A Raging Case Of Almost Three
February 11, 2010
After nearly two weeks of incessant griping, backtalking, wailing and refusing, capped off with a giant helping of Blatant Disregard For The Law, I hauled Jack to the doctor's office today. "What's wrong with him?" the receptionist asked when I called to make the appointment. "His mother is considering auctioning him off," I told her.
Nearly two weeks ago Jack woke up with a crazy high temperature. We gave him some medicine and the fever was gone within the hour, but the bad attitude decided to stick around. If he's not tormenting his sister he's tormenting me. He has selective hearing. He has deep and awe-inspiring reserves of stubbornness. He doesn't care how long ago he stopped playing with that toy - it's HIS. Also, he laughs at your attempts to put him in Time Out or take away his crayons and your under-your-breath threats at the playground are hilarious. He is TWO! Almost THREE! He can stump, annoy, frustrate and, best of all, outlast YOU, Silly Grown Up!
I spent my entire week wondering where in the world I'd gone wrong. What in the world I could DO. While Jack sat at the dinner table, pushing his lunch away and whining, "I don' WAAAAAAAANit! I don' WAAAAAAANit!" over and over and over, I sat on the couch, willing the cushions to swallow me whole. My mother suspected Something Was Up. "I'd think you kids were just being brats," she said, "and then I'd take you to the doctor and you'd have EAR INFECTIONS."
Oh great, I thought. Now I'm not just a rotten mother for my ineffectiveness at stopping the use of the couch for Olympic trampoline practice, now I'm a rotten mother because my kid has EAR INFECTIONS. I decided I'd take him to see the doctor. At the very least I could rule something out, right?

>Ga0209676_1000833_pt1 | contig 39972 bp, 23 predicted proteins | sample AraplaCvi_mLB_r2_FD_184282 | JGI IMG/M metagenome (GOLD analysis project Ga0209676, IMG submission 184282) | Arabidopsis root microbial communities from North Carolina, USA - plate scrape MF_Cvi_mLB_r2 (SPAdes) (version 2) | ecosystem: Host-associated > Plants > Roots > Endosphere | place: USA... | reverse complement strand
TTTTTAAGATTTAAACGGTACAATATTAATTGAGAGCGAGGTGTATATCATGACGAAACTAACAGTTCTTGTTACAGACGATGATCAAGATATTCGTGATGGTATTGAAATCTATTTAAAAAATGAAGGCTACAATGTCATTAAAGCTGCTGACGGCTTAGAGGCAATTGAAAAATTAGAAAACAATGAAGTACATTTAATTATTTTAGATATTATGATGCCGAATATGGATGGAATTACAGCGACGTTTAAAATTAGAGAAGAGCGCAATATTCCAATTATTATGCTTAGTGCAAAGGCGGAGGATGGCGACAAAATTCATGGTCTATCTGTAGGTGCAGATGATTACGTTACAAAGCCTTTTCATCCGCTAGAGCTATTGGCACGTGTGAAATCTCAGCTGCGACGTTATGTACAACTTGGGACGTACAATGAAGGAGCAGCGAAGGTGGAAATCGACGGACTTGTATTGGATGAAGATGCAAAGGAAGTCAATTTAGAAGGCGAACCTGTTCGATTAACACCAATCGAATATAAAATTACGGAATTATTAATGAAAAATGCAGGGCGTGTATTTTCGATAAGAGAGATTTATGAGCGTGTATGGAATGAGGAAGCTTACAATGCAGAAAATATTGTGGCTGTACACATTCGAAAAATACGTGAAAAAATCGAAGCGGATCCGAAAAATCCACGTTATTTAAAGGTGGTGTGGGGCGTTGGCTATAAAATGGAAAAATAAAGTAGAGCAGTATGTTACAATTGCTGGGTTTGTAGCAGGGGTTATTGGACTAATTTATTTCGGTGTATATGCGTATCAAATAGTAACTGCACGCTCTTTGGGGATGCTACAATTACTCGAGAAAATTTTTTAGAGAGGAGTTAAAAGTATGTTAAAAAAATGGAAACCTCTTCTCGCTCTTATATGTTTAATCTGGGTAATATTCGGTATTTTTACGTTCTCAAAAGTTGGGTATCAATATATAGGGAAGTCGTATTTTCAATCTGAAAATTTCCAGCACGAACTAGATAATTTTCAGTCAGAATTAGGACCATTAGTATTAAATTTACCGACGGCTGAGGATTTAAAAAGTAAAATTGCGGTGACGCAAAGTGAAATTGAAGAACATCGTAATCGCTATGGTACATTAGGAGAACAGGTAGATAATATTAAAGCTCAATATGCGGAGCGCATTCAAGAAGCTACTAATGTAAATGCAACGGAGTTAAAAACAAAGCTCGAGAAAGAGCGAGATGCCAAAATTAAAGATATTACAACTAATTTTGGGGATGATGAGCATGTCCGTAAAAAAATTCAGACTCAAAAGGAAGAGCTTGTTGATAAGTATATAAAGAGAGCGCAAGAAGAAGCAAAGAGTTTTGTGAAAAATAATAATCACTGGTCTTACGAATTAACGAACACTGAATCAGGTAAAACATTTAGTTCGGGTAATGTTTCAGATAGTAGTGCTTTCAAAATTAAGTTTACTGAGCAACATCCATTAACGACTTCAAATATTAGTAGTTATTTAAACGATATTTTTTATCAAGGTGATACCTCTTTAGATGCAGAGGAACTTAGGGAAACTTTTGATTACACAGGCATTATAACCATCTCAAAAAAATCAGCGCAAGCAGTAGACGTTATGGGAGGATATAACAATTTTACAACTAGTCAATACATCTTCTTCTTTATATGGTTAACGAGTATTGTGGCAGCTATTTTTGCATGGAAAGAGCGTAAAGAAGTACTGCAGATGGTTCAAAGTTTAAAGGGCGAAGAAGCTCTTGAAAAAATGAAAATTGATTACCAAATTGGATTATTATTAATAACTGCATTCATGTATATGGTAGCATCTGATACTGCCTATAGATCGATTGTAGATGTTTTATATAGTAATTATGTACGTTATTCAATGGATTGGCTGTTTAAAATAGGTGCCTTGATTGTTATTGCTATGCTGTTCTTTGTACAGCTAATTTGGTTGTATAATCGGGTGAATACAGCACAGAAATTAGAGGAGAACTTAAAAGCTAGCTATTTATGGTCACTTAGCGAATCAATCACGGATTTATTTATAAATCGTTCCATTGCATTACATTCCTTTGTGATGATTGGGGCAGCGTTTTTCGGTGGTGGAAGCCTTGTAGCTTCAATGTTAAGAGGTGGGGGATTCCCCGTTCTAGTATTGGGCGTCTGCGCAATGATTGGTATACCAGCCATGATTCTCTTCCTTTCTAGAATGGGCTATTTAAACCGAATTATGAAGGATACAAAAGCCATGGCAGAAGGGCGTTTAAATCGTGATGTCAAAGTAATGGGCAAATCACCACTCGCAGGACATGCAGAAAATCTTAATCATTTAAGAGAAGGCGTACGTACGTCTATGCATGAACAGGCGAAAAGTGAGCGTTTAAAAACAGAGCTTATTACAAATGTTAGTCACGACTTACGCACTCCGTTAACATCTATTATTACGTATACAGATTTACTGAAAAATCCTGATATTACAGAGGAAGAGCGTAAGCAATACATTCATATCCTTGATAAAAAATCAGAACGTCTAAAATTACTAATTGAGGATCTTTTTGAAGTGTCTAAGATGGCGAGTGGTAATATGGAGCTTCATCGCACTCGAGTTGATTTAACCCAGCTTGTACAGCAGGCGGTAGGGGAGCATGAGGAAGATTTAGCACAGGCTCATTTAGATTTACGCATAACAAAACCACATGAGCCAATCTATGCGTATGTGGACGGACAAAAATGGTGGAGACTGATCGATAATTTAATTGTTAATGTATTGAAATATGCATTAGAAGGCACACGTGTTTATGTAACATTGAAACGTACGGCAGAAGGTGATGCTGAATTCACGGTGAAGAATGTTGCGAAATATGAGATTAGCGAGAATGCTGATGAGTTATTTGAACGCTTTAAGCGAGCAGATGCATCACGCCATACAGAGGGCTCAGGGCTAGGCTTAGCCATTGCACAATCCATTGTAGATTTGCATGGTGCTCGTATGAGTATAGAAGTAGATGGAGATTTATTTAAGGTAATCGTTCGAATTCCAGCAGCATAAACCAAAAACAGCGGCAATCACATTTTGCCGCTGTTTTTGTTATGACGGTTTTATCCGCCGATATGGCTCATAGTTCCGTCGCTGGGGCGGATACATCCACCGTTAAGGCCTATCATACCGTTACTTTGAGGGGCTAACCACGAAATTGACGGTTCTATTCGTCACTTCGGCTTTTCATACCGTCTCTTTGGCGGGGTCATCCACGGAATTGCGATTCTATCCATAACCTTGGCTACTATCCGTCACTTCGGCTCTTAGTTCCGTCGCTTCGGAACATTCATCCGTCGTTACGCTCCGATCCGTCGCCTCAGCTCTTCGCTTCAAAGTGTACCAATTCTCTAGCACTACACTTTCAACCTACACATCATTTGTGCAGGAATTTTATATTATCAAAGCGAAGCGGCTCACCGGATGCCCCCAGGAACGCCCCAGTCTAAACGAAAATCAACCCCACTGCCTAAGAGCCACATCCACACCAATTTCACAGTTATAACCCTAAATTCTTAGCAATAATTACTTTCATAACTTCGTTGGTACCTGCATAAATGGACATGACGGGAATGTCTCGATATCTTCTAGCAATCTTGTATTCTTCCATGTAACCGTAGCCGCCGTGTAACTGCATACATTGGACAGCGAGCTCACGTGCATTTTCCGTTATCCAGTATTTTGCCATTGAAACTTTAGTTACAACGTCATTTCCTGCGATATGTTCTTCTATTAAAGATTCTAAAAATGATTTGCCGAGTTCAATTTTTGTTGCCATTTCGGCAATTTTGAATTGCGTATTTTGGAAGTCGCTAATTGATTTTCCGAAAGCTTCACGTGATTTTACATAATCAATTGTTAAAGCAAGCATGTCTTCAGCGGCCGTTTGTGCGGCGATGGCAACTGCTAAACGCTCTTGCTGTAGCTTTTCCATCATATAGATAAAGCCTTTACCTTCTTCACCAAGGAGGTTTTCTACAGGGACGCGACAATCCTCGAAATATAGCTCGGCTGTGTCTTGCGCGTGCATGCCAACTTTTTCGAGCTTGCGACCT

So OF COURSE today he wakes up with a snotty nose and a sad little sickie face and I couldn't get an appointment to see the doctor until late in the afternoon, which meant HOURS of imagining what the doctor would say. "Well OBVIOUSLY he has a cold." "OBVIOUSLY it's strep throat." "OBVIOUSLY you should have brought him in DAYS ago."
Except, when I brought him in, NOTHING WAS WRONG.
"His ears look fine!" the doctor said. "Throat? Fine! Tummy? Fine! Fever? What fever! He's FINE!" And then flounced out of the exam room to complain to the nurses about the mother in Room Eleven who wants to blame her kid's detestable temperament on EAR INFECTIONS. Jack sat on the exam table, smiling sweetly and batting his eyelashes.
I marched Jack out of there, strapped him into his car seat and caved to his demand for a doughnut on the way home, because, well, did I mention the sickie face? I wiped his nose all night and gave him another dose of medicine before he went to bed. So he's got a little cold, but nothing serious, and I'll go back to what I do every night: fervently hoping tomorrow is a better day.